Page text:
Tuesday, January 13, 2009

Great Mysteries - Solved!

Today I solved a great mystery. My solution was eloquent, simple and, dare I say, brilliant.

It was also a total waste of time.

As a radiologist in the 21st century, most of what I do is on computers. You would not believe how complex this system is. We have 3 major components that must talk with each other and they aren't even written in the same language. Our major order entry site is DOS-based, for crying out loud.

Most radiologists only want to diagnose diseases. Believe me, that's the best part of my job. I'm a little different in that I spend extra time figuring out how the backbone works. In my opinion, it's the only way to know how to fix a problem if something goes wrong. Most docs are happy to let professionals handle this part. The problem is that when I discover a new and compelling mystery, I attack it with the same vigor as a mass in the abdomen. I must find out where it came from and why.

Without going into too much detail, I'll tell you that several x-rays were being cancelled even though the x-rays were actually shot. This presents a problem because the system thinks it never happened and cancels my interpretation. The finished report never gets to the ordering doctor because it has no where to go. I found out that the orders were being cancelled by the pharmacy. Without going into too much detail, I reasoned that the pharmacist wasn't deliberately cancelling the exam, it was a glitch in the system and it was an easy fix.

The problem is that when I explained this to the folks that can fix it, they got very excited. "We can study this!" they cried. "By checking when the order was cancelled, we can figure out when it's happening and move to correct the source problem."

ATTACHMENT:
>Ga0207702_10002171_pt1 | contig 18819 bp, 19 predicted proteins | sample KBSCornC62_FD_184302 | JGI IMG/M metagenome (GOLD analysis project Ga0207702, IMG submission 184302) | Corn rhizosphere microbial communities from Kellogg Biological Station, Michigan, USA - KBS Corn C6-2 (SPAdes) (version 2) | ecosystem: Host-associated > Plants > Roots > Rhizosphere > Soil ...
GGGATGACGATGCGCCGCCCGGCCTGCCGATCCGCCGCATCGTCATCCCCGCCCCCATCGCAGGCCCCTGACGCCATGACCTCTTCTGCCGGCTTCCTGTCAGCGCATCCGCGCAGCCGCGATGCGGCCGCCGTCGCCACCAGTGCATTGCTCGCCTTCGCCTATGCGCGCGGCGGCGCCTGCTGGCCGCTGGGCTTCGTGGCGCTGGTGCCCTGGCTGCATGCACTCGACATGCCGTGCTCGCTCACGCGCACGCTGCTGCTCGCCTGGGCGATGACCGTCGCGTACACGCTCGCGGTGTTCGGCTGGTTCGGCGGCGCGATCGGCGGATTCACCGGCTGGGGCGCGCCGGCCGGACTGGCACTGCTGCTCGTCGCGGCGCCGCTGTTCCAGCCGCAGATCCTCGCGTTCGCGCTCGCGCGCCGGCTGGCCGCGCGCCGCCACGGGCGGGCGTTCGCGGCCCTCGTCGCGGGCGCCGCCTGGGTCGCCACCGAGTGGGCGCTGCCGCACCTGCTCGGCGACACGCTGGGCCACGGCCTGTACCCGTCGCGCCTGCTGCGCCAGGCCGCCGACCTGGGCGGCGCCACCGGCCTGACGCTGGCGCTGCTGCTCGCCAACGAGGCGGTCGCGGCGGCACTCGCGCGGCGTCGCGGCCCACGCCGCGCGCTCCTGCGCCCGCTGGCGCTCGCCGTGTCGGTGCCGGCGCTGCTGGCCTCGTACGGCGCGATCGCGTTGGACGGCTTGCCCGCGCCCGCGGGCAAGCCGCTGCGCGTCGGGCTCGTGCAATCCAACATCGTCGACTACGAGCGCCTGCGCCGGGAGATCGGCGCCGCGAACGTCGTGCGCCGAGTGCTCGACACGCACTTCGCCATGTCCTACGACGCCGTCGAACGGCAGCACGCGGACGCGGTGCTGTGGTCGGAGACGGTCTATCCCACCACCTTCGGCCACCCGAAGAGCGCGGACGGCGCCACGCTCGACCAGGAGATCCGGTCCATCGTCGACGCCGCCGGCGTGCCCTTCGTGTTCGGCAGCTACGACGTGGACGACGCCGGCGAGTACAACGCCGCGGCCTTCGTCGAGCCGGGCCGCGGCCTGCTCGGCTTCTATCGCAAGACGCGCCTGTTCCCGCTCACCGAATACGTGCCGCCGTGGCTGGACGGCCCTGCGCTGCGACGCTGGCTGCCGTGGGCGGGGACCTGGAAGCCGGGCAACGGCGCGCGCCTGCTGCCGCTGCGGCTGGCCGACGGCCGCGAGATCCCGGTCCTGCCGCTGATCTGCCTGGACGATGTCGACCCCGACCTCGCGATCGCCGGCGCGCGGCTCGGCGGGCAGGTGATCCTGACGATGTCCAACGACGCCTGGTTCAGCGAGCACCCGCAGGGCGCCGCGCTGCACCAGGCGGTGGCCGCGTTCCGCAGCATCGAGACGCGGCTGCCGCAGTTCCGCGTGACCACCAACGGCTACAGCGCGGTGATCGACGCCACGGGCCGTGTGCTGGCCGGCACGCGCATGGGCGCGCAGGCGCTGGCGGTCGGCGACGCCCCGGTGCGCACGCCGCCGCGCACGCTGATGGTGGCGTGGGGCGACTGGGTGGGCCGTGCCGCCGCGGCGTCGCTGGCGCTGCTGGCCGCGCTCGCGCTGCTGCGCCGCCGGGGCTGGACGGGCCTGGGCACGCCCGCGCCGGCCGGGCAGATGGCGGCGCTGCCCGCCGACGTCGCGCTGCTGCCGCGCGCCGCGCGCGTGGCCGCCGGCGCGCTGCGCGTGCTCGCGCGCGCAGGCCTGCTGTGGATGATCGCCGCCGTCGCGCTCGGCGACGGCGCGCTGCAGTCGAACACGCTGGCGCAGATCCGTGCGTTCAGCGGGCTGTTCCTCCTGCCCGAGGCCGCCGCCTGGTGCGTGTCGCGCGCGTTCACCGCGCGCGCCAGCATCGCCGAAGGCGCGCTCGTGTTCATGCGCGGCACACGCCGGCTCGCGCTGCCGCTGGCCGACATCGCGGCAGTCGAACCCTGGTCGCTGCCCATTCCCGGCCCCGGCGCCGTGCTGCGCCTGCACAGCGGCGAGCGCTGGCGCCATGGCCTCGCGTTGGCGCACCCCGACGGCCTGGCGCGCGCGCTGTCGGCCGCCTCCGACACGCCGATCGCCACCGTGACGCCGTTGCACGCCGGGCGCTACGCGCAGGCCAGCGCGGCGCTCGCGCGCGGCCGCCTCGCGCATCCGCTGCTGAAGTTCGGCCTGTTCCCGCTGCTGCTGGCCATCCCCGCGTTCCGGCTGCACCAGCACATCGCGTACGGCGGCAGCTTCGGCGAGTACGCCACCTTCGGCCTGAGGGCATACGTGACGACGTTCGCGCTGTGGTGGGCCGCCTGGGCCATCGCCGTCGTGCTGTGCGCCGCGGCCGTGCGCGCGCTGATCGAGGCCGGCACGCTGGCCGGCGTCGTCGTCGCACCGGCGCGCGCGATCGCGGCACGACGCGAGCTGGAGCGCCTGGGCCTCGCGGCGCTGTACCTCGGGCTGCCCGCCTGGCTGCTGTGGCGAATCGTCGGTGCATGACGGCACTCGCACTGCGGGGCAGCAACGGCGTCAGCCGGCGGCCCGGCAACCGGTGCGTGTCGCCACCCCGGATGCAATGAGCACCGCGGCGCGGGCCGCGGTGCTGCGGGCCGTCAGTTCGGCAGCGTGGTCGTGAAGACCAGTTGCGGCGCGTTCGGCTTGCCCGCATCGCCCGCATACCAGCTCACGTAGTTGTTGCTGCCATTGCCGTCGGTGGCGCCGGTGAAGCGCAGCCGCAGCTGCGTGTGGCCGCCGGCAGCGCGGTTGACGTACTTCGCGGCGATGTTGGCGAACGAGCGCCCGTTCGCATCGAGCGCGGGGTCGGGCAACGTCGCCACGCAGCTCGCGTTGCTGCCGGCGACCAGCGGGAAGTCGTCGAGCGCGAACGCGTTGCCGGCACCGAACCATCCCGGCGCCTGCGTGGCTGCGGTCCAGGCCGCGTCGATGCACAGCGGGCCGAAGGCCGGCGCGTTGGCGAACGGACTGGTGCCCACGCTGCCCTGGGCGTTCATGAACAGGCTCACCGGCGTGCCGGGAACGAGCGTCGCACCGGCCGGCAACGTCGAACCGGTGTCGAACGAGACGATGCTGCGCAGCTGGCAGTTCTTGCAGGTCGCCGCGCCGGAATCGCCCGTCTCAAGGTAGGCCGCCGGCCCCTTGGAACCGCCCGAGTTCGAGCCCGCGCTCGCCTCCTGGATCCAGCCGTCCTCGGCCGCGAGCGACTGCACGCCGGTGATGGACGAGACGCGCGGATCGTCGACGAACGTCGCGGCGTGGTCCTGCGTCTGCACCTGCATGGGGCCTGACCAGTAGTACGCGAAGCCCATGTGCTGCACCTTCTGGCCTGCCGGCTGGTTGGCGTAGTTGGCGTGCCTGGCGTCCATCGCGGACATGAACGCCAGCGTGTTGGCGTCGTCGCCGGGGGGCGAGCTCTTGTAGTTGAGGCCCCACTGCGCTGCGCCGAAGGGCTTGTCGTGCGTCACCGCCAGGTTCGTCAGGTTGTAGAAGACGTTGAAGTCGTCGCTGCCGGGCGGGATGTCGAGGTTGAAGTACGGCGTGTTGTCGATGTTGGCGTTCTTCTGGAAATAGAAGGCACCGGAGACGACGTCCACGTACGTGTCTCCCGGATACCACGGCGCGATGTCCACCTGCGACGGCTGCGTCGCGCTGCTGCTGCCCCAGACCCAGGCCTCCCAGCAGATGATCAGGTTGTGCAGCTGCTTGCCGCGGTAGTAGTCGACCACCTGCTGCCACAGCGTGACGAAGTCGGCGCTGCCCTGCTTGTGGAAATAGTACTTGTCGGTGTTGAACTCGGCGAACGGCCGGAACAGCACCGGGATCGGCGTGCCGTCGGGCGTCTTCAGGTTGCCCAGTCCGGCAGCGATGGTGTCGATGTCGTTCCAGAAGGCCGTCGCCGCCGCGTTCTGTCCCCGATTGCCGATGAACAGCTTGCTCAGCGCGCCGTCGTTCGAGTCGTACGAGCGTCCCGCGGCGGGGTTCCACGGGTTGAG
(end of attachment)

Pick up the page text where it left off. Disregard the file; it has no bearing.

"No. No. No." I replied. "It's just a glitch. . ." But it was too late. A mission was given and they were on task.

I'm going back to diagnosing people. In the mean time, I'm calling the ordering doctor to apologize that she isn't getting formal results on the computer, but I'll tell her what she needs to know on the phone.

I'll leave you with one of my favorite quotes:

There is no passion like that of a functionary for his function. - Georges Clemenceau


Shrike said...

This hits close to home. My father, who is a gastroenterologist, is a keen computer buff who inevitably tackles all of the office computer problems instead of leaving it to the support staff. He is unable to delegate! (Yes, this drives people crazy.)


BamBam said...

Amazing quote !

First I'd ever heard of it. Look out google, here I come!

Oh and .......
Fairy !


DrChako said...

I knew when The Wife called me a Fairy on her blog it would come back to haunt me!


My final out said...

I read your blog all the time and when I read today I realized that I would like you expertese on something is you don't mind. My wife just got pregnent with our first child and we have had some problems. I have a question that maybe you could answer. It is a medical question that I can't seem to get a straight answer on. If you want to leave a comment on my almost extinct blog with your email that would be great. If you would rather email me my emial is


I am sure you are busy, so if you get a chance, I would really appreciate it. Thanks.


OhCaptain said...

If I had known before getting to Vegas how close we were professionally, I might have just struck up a conversation about stuff like this.

You see, I do programming and IT for the Radiation Oncology department of a major medical provider located in Rochester, MN. I'll let you do the math.

I'll tell you one thing, usually "glitches" are problems that really should be addressed, but since I know very little about your problem here, I'll let it go :)

My biggest problem in my job is a work with a lot of the PhD physicists in the department. They took Fortan in college. They are experts now. Sigh. Apparently, I only took one class on my way to my degree.